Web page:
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Tuesday, April 20, 2010

I admit, I think this may be unwise.

There's just something about this that makes me nervous. See if you can figure it out:

Daniel Almond, a three-tour veteran of Iraq, is ready to "muster outside D.C." on Monday with several dozen other self-proclaimed patriots, all of them armed. They intend to make history as the first people to take their guns to a demonstration in a national park, and the Virginia rally is deliberately being held just a few miles from the Capitol and the White House.

Almond plans to have his pistol loaded and openly carried, his rifle unloaded and slung to the rear, a bandoleer of magazines containing ammunition draped over his polo-shirted shoulder. The Atlanta area real estate agent organized the rally because he is upset about health-care reform, climate control, bank bailouts, drug laws and what he sees as President Obama's insistence on and the Democratic Congress's capitulation to a "totalitarian socialism" that tramples individual rights.

A member of several heretofore little-known groups, including Jews for the Preservation of Firearms Ownership and Oath Keepers -- former and active military and law enforcement officials who have vowed to resist laws they deem unconstitutional -- Almond, 31, considers packing heat on the doorstep of the federal government within the mainstream of political speech.

If you answered, "The seemingly random decision to carry and display firearms at a political rally" then you're absolutely right! But wait, it gets better!

The brandishing of weapons is "not just an important symbol" but "a reminder of who we are," said Almond. "The founders knew that it is the tendency of government to expand itself and embrace its own power, and they knew the citizenry had to be reminded of that."

Countered Horwitz: "Our founders thought they got rid of political violence with the Constitution. That was its point. The basic idea of America is one person, one vote, equality."

Vanderboegh and Horwitz both said: "We have a fundamental difference in worldview."

April 19 is the anniversary of the bombing of the federal building in Oklahoma City in 1995 and the government's final confrontation in 1993 with the Branch Davidian cult members in Waco, Tex. But Almond said he chose the date to honor the anniversary of the 1775 battles at Lexington and Concord that began the Revolutionary War, "and that is the only reason."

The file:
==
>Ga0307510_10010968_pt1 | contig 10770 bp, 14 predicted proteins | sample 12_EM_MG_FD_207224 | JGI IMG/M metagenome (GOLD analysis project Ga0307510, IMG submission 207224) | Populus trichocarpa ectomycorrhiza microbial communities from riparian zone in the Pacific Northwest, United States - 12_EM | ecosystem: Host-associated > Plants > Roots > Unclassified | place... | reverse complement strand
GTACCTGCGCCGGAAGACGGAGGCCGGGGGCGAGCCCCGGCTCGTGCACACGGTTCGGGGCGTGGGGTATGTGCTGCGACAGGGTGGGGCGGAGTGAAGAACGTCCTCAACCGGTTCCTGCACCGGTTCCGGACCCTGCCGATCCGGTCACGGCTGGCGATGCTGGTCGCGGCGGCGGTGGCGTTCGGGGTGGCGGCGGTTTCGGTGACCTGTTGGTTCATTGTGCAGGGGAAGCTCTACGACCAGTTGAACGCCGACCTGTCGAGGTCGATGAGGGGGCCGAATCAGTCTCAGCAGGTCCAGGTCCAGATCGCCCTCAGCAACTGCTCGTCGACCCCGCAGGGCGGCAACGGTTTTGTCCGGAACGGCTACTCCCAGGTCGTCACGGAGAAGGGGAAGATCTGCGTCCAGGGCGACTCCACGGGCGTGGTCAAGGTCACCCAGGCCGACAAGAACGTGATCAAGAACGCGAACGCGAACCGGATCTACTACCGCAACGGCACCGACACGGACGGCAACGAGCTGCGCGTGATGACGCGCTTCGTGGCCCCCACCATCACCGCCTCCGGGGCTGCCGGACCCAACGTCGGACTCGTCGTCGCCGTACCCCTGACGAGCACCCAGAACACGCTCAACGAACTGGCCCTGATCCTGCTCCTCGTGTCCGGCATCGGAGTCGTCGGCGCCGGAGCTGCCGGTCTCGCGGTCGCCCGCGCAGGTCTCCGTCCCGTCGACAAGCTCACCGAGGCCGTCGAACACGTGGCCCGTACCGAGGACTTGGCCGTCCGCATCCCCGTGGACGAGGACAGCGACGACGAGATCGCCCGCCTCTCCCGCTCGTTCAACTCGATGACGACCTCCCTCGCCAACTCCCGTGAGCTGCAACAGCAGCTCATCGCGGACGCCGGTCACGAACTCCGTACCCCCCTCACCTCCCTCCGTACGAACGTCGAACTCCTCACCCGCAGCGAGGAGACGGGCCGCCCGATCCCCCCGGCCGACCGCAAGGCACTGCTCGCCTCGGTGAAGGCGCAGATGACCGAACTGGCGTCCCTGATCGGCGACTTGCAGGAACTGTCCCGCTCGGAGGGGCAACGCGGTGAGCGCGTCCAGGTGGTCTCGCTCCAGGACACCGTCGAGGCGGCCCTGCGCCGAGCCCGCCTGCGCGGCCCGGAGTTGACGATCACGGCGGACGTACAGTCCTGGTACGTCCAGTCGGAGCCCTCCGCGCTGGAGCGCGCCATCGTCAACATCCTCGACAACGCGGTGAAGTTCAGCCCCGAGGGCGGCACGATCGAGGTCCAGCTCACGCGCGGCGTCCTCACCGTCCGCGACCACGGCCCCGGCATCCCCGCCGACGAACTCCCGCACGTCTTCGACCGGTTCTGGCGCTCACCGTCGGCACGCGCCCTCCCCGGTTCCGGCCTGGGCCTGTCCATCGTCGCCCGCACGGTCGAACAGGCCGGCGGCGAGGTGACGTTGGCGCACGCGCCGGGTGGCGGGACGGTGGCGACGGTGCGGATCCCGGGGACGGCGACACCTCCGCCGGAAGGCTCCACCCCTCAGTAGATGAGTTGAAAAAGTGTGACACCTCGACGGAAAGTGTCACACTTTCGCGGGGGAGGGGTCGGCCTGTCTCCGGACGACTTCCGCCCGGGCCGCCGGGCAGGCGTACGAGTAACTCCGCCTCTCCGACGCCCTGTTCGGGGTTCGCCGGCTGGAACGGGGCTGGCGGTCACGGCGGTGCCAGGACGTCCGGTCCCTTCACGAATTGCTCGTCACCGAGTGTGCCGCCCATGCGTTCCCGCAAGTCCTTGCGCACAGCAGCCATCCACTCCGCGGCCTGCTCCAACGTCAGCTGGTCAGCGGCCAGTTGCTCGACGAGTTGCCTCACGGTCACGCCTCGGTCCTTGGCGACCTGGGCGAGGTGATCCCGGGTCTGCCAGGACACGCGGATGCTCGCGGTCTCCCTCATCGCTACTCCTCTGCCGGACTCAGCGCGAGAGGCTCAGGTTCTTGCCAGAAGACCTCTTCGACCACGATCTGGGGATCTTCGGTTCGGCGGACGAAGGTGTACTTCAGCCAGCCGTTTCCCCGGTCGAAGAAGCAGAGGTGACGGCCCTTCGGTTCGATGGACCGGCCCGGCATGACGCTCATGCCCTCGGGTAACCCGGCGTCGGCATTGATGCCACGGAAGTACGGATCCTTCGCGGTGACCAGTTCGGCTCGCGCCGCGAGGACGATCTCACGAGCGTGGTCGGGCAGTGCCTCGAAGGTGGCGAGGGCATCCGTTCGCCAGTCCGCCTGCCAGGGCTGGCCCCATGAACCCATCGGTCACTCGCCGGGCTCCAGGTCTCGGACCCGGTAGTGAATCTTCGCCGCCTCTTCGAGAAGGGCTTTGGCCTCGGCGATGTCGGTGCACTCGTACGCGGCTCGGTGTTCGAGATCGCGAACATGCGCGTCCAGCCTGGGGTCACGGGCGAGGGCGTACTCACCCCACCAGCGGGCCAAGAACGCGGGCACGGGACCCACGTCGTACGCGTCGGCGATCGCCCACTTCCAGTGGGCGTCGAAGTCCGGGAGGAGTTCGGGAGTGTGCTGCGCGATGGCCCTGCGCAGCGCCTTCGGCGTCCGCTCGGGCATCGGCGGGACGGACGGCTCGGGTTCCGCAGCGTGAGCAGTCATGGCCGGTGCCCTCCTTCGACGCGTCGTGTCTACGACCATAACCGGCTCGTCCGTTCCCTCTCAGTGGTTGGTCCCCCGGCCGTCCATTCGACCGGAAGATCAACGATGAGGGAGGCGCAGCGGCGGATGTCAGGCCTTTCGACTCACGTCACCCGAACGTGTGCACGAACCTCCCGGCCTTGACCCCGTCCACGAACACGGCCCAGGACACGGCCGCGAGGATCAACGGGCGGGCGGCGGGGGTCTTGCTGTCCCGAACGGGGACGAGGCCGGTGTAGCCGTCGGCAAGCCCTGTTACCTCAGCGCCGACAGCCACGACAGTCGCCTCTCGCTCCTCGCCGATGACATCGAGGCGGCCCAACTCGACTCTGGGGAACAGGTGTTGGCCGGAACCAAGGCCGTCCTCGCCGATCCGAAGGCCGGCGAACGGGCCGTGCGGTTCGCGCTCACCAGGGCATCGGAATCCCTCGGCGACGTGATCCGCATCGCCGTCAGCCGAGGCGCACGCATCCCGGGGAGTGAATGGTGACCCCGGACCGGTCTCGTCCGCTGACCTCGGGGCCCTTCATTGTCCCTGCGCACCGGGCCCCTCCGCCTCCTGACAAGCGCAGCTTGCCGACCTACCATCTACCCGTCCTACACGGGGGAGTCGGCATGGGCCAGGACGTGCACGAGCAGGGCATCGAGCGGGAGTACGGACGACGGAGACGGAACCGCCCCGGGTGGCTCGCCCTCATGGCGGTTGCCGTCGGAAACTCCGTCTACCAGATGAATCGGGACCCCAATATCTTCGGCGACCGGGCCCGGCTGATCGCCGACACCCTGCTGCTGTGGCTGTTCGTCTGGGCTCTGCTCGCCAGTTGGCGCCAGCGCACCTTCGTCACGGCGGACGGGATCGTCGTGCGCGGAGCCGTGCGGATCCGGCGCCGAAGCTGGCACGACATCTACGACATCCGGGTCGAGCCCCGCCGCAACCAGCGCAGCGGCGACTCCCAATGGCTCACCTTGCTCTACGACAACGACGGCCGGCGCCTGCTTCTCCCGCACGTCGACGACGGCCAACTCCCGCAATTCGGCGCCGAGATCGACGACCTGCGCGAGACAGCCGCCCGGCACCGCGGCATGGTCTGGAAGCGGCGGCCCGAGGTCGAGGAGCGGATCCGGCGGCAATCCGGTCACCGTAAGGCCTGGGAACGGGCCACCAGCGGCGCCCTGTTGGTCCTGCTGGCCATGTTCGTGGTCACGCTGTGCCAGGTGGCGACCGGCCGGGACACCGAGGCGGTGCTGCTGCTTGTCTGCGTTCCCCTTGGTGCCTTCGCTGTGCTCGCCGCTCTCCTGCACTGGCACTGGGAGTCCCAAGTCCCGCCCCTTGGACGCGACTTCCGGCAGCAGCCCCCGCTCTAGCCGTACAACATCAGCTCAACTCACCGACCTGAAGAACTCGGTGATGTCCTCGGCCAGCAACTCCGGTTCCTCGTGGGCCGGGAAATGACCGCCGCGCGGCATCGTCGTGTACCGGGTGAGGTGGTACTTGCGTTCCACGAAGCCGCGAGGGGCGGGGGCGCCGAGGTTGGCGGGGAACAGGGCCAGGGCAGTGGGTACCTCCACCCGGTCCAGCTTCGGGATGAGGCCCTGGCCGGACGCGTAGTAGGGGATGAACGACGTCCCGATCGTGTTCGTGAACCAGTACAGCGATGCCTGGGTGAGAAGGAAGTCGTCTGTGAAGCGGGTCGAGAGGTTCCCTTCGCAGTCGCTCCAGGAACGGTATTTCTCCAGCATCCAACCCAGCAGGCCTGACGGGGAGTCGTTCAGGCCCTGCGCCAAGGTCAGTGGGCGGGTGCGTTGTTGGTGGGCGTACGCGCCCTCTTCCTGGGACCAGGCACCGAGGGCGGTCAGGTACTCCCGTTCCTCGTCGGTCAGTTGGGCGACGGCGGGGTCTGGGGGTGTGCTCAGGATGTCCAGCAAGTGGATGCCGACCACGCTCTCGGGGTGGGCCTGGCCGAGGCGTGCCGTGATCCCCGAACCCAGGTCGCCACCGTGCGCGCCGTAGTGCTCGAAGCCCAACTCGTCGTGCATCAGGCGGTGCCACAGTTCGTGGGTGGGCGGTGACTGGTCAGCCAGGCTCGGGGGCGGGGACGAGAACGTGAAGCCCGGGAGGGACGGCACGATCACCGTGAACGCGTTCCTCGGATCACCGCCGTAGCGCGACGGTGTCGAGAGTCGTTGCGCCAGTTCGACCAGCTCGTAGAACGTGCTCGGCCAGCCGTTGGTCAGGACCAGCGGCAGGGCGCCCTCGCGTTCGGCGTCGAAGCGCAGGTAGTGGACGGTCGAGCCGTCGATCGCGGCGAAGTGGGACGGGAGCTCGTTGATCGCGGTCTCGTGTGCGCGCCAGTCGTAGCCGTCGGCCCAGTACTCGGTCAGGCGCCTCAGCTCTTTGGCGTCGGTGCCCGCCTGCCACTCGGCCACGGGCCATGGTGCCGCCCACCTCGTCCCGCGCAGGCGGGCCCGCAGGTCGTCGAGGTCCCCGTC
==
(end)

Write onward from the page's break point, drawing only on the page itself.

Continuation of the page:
I'm inclined to assume that the date selected by Almond is just an unfortunate coincidence and, likewise, that the sequence of quotations is somewhat unfair (i.e. because it makes it sound like supporters of the rally think political violence is a-ok). That said, I have a very difficult time imagining what the point of assembling a whole bunch of people in opposition to the current administration that close to the capitol with firearms is if not to be threatening towards the government. And I'm fairly sure that the guys assembling would likely agree if the demonstration were by a bunch of anarchists or communists or some other group with which they disagree.*

And even if we're of the opinion that this form of political speech is just fine, there's a pragmatic issue: leaving aside the risk of accidental discharges or the risk of people getting fired up by rhetoric and then deciding to riot, there's the basic issue that large groups of people occasionally have disagreements. These disagreements sometimes spawn arguments. And arguments are more likely to turn deadly when there are lots and lots of firearms around. So, basically, this has the potential to turn into a PR nightmare if nothing else.

I support the individual right to own firearms, and I'm not against concealed weapons permits and the like. But somehow it just seems like a good idea when petitioning your own democratically-elected government for the redress of grievances, that you not wave guns in their faces while you do it.**

* Before you ask, I don't particularly love anarchists or communists and would be equally annoyed if they pulled a stunt like this.

** For anyone who wants to draw a parallel to the American Revolution- go right ahead, but keep in mind that these guys actually have representatives in Congress. Parliament and the colonies were a somewhat different matter.

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Blogger Marf said...

I'm much more inclined to draw a parallel with the Civil War.

I haven't read up too much on this Tea Party thing yet, but I wounder if it was like this in the years leading up to the Civil War...

I really wish Palin would have just crawled back under her rock in Wasilla and disappeared from the political scene. I'm ashamed to be from the same state as her.

I'm even more ashamed that I actually voted for her to be the Alaska Governor. She was an unknown on the ballot and I thought it'd be cool to have a woman governor. I didn't know... I DIDN'T KNOW!!!

Tuesday, April 20, 2010 10:36:00 AM  
Blogger scripto said...

"The basic idea of America is one person, one vote, equality."

They sure seem to have trouble accepting the clear results of the last election. Revolt of the comfortable. They're bullshit. The Panthers would have had them for lunch. (of course the cops ended up eating the Panthers lunch - firepower is firepower)

Tuesday, April 20, 2010 11:58:00 AM  

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